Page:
By now, we all know that Laura Dern is a true renaissance woman. These days, the Emmy- and Oscar-winning actor is as busy behind the camera as she is in front of it, flexing her producorial muscles at every opportunity. Her latest effort is a personal one: helping to bring “If Anything Happens I Love You” to Netflix. The film, which is Oscar-nominated for best animated short, depicts parents mourning a child killed in a school shooting.
“For me, as a viewer, there is something, oddly, more intimate and more personal [that comes from] not identifying the individual with live action.”
Why did you want to produce “If Anything Happens I Love You”? Why is this an important story to tell?
I was not only moved by the consideration of the messaging around gun violence, but by the fact that the film addresses grief and how one lives in memory of another.
When we think of stories about gun violence, we rarely think of animation. Why was that the right format for this story?
[Filmmakers] Will McCormack and Michael Govier speak beautifully to how they came to the idea of telling this story through animation. For me as a viewer, there is something, oddly, more intimate and more personal [that comes from] not identifying the individual with live action, [but] rather by allowing us to personalize the story through animated characters.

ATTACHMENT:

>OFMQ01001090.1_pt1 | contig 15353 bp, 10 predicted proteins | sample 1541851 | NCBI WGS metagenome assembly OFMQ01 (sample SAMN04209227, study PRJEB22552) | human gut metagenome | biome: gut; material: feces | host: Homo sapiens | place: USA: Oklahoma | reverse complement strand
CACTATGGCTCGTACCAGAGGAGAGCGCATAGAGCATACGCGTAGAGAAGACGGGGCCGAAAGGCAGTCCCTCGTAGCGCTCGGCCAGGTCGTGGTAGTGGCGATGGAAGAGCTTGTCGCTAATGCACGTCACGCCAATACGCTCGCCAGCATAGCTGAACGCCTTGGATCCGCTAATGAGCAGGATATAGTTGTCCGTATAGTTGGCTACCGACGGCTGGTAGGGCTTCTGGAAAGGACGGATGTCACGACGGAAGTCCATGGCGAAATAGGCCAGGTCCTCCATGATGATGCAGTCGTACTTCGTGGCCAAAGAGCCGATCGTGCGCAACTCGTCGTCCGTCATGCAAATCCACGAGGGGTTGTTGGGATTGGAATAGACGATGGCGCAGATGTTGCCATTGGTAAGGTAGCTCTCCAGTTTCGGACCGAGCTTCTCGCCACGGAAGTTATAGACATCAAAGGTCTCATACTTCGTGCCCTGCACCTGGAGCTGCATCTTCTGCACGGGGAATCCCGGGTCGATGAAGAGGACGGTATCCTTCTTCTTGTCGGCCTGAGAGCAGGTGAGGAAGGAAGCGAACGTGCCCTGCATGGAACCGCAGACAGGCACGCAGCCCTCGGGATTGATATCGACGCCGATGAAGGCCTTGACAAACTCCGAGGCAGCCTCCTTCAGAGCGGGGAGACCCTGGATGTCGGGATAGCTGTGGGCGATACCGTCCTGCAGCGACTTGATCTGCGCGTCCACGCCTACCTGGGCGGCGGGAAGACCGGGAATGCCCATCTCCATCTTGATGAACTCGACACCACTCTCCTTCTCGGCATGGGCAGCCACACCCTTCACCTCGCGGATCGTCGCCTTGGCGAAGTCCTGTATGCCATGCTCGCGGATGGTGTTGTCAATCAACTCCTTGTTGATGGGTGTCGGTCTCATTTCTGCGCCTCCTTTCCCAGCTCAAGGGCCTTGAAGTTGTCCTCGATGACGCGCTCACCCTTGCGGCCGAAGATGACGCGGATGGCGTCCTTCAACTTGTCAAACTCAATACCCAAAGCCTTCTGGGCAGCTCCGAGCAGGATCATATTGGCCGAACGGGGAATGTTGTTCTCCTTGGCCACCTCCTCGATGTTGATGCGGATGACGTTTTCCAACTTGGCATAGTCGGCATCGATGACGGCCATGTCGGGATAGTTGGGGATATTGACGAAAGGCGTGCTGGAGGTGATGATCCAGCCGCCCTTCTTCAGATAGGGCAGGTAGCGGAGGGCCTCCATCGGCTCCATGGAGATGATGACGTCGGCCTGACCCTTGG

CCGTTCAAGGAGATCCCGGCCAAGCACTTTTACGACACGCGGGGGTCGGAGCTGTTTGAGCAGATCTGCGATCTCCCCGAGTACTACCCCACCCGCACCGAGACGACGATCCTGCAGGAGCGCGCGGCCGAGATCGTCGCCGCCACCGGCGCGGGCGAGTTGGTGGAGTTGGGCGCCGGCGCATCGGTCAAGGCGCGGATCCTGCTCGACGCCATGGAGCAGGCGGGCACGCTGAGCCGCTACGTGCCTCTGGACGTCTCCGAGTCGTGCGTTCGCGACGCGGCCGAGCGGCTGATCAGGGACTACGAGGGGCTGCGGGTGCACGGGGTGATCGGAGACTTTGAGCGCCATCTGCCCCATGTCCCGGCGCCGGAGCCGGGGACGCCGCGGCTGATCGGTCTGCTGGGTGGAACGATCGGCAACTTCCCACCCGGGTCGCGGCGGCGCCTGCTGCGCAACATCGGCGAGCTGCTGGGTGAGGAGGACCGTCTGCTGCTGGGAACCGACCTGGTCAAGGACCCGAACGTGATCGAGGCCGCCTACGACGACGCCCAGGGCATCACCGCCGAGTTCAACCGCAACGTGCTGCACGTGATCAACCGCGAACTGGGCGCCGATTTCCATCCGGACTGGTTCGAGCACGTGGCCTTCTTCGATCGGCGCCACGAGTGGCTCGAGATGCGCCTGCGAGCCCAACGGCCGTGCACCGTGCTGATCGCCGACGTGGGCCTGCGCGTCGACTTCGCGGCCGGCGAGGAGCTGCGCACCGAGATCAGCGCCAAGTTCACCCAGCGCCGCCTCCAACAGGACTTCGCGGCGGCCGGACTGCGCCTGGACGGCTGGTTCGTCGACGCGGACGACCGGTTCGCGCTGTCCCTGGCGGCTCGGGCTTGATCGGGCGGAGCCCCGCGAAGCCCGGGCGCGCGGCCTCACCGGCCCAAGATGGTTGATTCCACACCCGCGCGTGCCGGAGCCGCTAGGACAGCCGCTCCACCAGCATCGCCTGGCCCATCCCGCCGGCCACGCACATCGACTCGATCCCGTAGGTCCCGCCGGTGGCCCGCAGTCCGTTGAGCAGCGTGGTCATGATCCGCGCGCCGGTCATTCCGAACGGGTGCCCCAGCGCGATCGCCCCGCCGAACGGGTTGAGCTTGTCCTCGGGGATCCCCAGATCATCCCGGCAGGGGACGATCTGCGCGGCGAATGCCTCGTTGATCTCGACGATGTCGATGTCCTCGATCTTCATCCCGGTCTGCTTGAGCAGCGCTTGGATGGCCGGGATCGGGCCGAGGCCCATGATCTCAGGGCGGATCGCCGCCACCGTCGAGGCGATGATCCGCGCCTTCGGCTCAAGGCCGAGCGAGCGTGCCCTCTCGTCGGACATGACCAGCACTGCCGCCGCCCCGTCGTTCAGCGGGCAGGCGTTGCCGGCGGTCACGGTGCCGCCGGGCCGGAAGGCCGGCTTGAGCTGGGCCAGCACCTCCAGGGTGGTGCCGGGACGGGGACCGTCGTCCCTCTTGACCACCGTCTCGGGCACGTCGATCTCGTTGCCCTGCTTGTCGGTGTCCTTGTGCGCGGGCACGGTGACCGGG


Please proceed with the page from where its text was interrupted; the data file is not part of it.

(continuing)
Animation is even more male-dominated than most film genres. Was it intentional to have a mostly female team working behind the scenes for this project? Why?
Yes, yes, yes! Our filmmakers wanted to pick the best team possible to tell this story, and it happened to be this team of female animators. As to why it’s important: I think we all know it’s about time.
You’ve done voiceover work yourself; what, to you, makes for a powerful, dynamic voice performance?
Authenticity, humanity, empathy, presence—keys to great acting in any forum.
For a quick walk down memory lane, how did you get your SAG membership, and what do you remember most about that project?
I received my SAG card doing my first speaking role in the film “Foxes.” I was 11. It was one of the most memorable moments of excitement in my childhood. I remember being more giddy [when I joined SAG] than when I got my driver’s license. I ran and showed my card to my neighbors!
What screen acting performance should every actor see and why?
Only one? This has melted my brain.
What is the wildest thing you ever did to land a job?
I’m thinking of three instances where I did the craziest things to prove that I could play the role. From crashing offices to extreme effort toward transforming into the character to learning to speak another language—and I didn’t land any of those roles.
What advice would you offer your younger self, and how did you come to figure it out?
I always say that the best advice I was given was from my fourth grade teacher when she said, “Keep your eyes on your own paper.”
This story originally appeared in the April 1 issue of Backstage Magazine. Subscribe here.
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